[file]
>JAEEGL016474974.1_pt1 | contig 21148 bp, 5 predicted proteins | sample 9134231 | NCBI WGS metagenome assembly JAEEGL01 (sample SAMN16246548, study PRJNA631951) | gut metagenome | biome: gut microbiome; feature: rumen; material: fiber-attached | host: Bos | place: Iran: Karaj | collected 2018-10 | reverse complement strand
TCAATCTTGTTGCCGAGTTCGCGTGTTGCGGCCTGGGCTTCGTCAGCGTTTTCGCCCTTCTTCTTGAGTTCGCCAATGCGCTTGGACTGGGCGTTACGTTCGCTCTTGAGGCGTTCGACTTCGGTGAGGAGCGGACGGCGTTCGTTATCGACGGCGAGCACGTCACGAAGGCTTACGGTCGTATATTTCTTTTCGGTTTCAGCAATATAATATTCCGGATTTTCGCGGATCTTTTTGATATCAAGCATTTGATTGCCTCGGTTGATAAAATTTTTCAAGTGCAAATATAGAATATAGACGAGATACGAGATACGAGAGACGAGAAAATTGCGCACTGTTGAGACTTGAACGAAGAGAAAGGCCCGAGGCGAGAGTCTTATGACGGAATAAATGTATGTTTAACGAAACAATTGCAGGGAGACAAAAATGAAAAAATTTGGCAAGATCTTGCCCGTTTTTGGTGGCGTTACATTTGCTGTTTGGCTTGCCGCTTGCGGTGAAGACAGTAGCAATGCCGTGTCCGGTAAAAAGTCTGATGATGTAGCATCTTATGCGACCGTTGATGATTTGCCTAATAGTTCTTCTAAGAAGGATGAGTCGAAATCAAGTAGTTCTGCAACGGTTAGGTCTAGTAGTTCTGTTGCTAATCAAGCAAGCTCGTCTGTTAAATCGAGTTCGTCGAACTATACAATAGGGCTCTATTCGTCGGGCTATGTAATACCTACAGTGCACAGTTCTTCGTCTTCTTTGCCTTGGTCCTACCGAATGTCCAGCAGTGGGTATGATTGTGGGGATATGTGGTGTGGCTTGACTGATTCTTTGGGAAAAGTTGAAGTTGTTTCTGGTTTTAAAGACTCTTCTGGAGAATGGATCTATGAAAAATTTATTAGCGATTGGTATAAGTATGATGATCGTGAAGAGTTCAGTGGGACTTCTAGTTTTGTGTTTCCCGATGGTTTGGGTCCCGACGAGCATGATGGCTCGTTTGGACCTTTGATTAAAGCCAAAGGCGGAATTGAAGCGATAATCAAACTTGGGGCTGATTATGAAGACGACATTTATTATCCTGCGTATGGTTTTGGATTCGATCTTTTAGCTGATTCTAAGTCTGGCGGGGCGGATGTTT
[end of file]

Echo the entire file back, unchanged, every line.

>JAEEGL016474974.1_pt1 | contig 21148 bp, 5 predicted proteins | sample 9134231 | NCBI WGS metagenome assembly JAEEGL01 (sample SAMN16246548, study PRJNA631951) | gut metagenome | biome: gut microbiome; feature: rumen; material: fiber-attached | host: Bos | place: Iran: Karaj | collected 2018-10 | reverse complement strand
TCAATCTTGTTGCCGAGTTCGCGTGTTGCGGCCTGGGCTTCGTCAGCGTTTTCGCCCTTCTTCTTGAGTTCGCCAATGCGCTTGGACTGGGCGTTACGTTCGCTCTTGAGGCGTTCGACTTCGGTGAGGAGCGGACGGCGTTCGTTATCGACGGCGAGCACGTCACGAAGGCTTACGGTCGTATATTTCTTTTCGGTTTCAGCAATATAATATTCCGGATTTTCGCGGATCTTTTTGATATCAAGCATTTGATTGCCTCGGTTGATAAAATTTTTCAAGTGCAAATATAGAATATAGACGAGATACGAGATACGAGAGACGAGAAAATTGCGCACTGTTGAGACTTGAACGAAGAGAAAGGCCCGAGGCGAGAGTCTTATGACGGAATAAATGTATGTTTAACGAAACAATTGCAGGGAGACAAAAATGAAAAAATTTGGCAAGATCTTGCCCGTTTTTGGTGGCGTTACATTTGCTGTTTGGCTTGCCGCTTGCGGTGAAGACAGTAGCAATGCCGTGTCCGGTAAAAAGTCTGATGATGTAGCATCTTATGCGACCGTTGATGATTTGCCTAATAGTTCTTCTAAGAAGGATGAGTCGAAATCAAGTAGTTCTGCAACGGTTAGGTCTAGTAGTTCTGTTGCTAATCAAGCAAGCTCGTCTGTTAAATCGAGTTCGTCGAACTATACAATAGGGCTCTATTCGTCGGGCTATGTAATACCTACAGTGCACAGTTCTTCGTCTTCTTTGCCTTGGTCCTACCGAATGTCCAGCAGTGGGTATGATTGTGGGGATATGTGGTGTGGCTTGACTGATTCTTTGGGAAAAGTTGAAGTTGTTTCTGGTTTTAAAGACTCTTCTGGAGAATGGATCTATGAAAAATTTATTAGCGATTGGTATAAGTATGATGATCGTGAAGAGTTCAGTGGGACTTCTAGTTTTGTGTTTCCCGATGGTTTGGGTCCCGACGAGCATGATGGCTCGTTTGGACCTTTGATTAAAGCCAAAGGCGGAATTGAAGCGATAATCAAACTTGGGGCTGATTATGAAGACGACATTTATTATCCTGCGTATGGTTTTGGATTCGATCTTTTAGCTGATTCTAAGTCTGGCGGGGCGGATGTTT